Temporarily Beardless: “We practice self-love in this house.”

Beardless.

Partner: I want to cry.
Me: I want to cry too!
Partner: Wait, what? Why?

Me: Because I look like a troll! Why do you want to cry?
Partner: Because I love you even more. 

“It’s like your armor is gone, super vulnerable,” he says. 

Before I dive deeper into my new (and temporary) beardless state of being, I should admit something quite significant: I gained 30 lbs in 2015.

Yes, you read that right. Thirty.

I have since lost 5 of those lbs in the new year, however the truth remains – since moving back from China on December 2, 2014, I gained 30 full lbs. Needless to say, I was not kind to my body this past year. I’m now working on it.

Unrelated to the great weight gain of 2015, when I turned thirty back in September, I made a list of 30 goals, one of which was, “Shave my beard.” Not for any great cause necessarily – I mostly thought it would be a fun goal, one that would allow my face to breathe for a few days before going back to my beard-filled life.

Fast-forward to this weekend: I’m in the bathroom, post-haircut, using my new beard trimmer. I cut a chunk of hair out of my beard – an unfixable chunk. In a quick judgement call, I decided it would be the day to knock off, “Shave my beard,” from my list of goals. And so, I shaved.

As soon as the clean shave was complete, my eyes welled up and I looked into the mirror with angst and fear. I felt completely undesirable. I felt incredibly naked.

Cue the aforementioned conversation with my partner.

Partner: I want to cry.
Me: I want to cry too!
Partner: Wait, what? Why?

Me: Because I look like a troll! Why do you want to cry?
Partner: Because I love you even more. 

In a moment of, “I’m not worthy,” I realized so much of my pro-beard advocacy had come from 50% enjoying the beard and 50% enjoying the opportunity to hide any double chin(s) that existed under the surface.

I hadn’t seen a clean shave since March 2013.

An hour after the trimming of the beard, my partner and I walked to the grocery store, and over and over in my head, all I could do was repeat something he often says to me when I criticize myself or wade in a space of personal dissonance.

“We practice self-love in this house,” he says.

We practice self-love.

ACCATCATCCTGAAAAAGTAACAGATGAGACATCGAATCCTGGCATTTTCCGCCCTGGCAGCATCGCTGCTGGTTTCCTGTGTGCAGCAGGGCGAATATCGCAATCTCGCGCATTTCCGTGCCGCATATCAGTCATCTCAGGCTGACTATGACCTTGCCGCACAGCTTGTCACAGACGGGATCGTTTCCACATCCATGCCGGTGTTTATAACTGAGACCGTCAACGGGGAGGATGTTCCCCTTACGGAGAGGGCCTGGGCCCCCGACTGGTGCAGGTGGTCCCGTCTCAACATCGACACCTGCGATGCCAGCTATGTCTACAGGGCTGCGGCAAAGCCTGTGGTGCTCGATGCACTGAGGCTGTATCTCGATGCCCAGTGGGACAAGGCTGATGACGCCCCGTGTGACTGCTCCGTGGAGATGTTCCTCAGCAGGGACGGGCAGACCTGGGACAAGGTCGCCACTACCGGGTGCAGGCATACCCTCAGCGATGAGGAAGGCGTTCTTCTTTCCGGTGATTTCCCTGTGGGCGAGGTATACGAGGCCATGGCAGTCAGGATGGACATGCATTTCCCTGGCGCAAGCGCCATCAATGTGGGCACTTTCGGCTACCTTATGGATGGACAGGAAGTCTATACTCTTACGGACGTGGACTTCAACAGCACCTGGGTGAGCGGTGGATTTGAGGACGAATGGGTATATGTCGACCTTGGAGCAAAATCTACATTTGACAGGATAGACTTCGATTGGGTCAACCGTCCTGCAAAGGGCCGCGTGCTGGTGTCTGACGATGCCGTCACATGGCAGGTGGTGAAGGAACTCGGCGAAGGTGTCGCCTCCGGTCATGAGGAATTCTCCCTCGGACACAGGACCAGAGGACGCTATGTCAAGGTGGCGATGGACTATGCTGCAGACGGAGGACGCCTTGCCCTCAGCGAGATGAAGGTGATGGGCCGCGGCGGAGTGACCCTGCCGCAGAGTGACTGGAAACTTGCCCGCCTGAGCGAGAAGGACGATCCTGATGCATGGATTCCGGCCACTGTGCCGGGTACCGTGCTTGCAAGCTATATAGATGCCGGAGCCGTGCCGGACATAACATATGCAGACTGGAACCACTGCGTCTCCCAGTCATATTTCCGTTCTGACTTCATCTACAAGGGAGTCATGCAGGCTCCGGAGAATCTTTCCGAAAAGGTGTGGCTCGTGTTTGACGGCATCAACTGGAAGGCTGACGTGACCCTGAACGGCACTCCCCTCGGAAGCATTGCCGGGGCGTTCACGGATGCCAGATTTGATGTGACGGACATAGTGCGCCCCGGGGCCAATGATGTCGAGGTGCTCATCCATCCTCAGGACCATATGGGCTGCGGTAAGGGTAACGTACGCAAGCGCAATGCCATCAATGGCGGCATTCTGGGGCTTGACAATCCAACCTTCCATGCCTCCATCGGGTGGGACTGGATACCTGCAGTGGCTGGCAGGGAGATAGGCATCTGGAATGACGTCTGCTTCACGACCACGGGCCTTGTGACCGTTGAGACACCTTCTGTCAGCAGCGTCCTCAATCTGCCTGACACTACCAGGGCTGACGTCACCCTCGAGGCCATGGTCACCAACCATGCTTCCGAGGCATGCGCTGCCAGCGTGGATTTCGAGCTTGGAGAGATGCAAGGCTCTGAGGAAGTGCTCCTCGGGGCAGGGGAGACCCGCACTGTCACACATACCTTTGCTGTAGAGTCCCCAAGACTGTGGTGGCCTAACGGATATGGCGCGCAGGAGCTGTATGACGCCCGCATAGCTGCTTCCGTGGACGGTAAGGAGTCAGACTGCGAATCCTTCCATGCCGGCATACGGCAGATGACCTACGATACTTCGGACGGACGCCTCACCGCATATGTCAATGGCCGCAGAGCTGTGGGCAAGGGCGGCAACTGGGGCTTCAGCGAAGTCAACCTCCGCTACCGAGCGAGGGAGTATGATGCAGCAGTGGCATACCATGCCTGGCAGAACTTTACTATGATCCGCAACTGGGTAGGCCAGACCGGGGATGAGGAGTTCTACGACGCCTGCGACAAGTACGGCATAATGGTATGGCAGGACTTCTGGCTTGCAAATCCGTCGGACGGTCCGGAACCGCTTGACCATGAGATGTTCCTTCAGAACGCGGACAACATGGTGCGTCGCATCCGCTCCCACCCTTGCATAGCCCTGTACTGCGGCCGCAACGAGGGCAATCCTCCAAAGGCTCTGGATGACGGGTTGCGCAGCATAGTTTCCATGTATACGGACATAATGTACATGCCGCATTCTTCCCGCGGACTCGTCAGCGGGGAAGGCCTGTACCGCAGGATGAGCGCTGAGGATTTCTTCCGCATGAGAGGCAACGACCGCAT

Self-love.

Last year, I wrote a post about my life of weight gain and loss, and reflected on the struggle I have consistently battled with food and self-worth. Here’s a snippet:

“If a cake pop falls in the forest, did the cake pop really ever exist at all?” Furthermore, if I fell down in a forest, what was I doing in that forest to begin with? Was I looking for cake pops? [Was I working out?] I digress. Years ago, I came to terms with the reality that what I saw in the mirror did not necessarily match up to what was actually happening with my body. And, at the center of this lack of congruence, existed a world of issues with control, self-confidence, and self love.

(June 16, 2015)

Whichever house you reside (figuratively and literally), I implore you to practice love. And to practice self-care. Rereading the piece above was particularly important for me last night. With my beardlessness comes great vulnerability.

Here’s to growing my beard back over the next few weeks, and not because I’m hiding behind it or need it to calm my nerves. Here’s to growing my beard back over the next few weeks, and constantly reminding myself that my beauty and worth are truly up to me. Here’s to growing my confidence, and marching onward toward a place of love and self-truth. Ultimately, here’s to resolve, and resolving beautifully.

Learning to love yourself in all forms, shapes, and sizes is one of the toughest and most rewarding fetes one can endure. I’m certainly well on my way.

So fresh and so clean-clean,

Michael

unnamed

 

8 thoughts on “Temporarily Beardless: “We practice self-love in this house.”

  1. Yes, yes, yasssss. All of this. I have asked my husband so many times why he finds me attractive. I always feel guilty that someone who looks like him (i.e. trim and thin) has to be seen side by side with someone who looks like me (i.e. the opposite of trim and thin). And every time, he looks so hurt and disappointed that I would think of myself in those terms. When I see how much pain it causes him to hear me speak about myself that way….it’s scary to realize I’ve conditioned myself to not even bat an eye. When I read this it was like a million alarm bells going off in my head. I swore to him the last time we had this conversation that I was going to work on being nicer to myself. It’s time to get started. Thanks for the Monday morning realness, MG. So glad you have found someone who gives you the unconditional love you deserve.

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    • Oh, Jenny! You are the best. Thank you for this, and I, too, am glad YOU found someone who loves you unconditionally. Remember to be kind to yourself, and to love yourself so totally unapologetically. YOU DESERVE this. I am sending you many good vibes and tons of hugs from DC – hope to see you when Im in OKC in April! Cheers! Michael

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  2. Thank you for this inspiration, Michael. I am taking your partner’s words “We practice self-love in this house” and trying to echo them in my actions and words as well. It isn’t always easy, but you’ve helped me see how important it is to proactively adopt this mindset. Thank you for all that you are. Keep being you!

    Liked by 2 people

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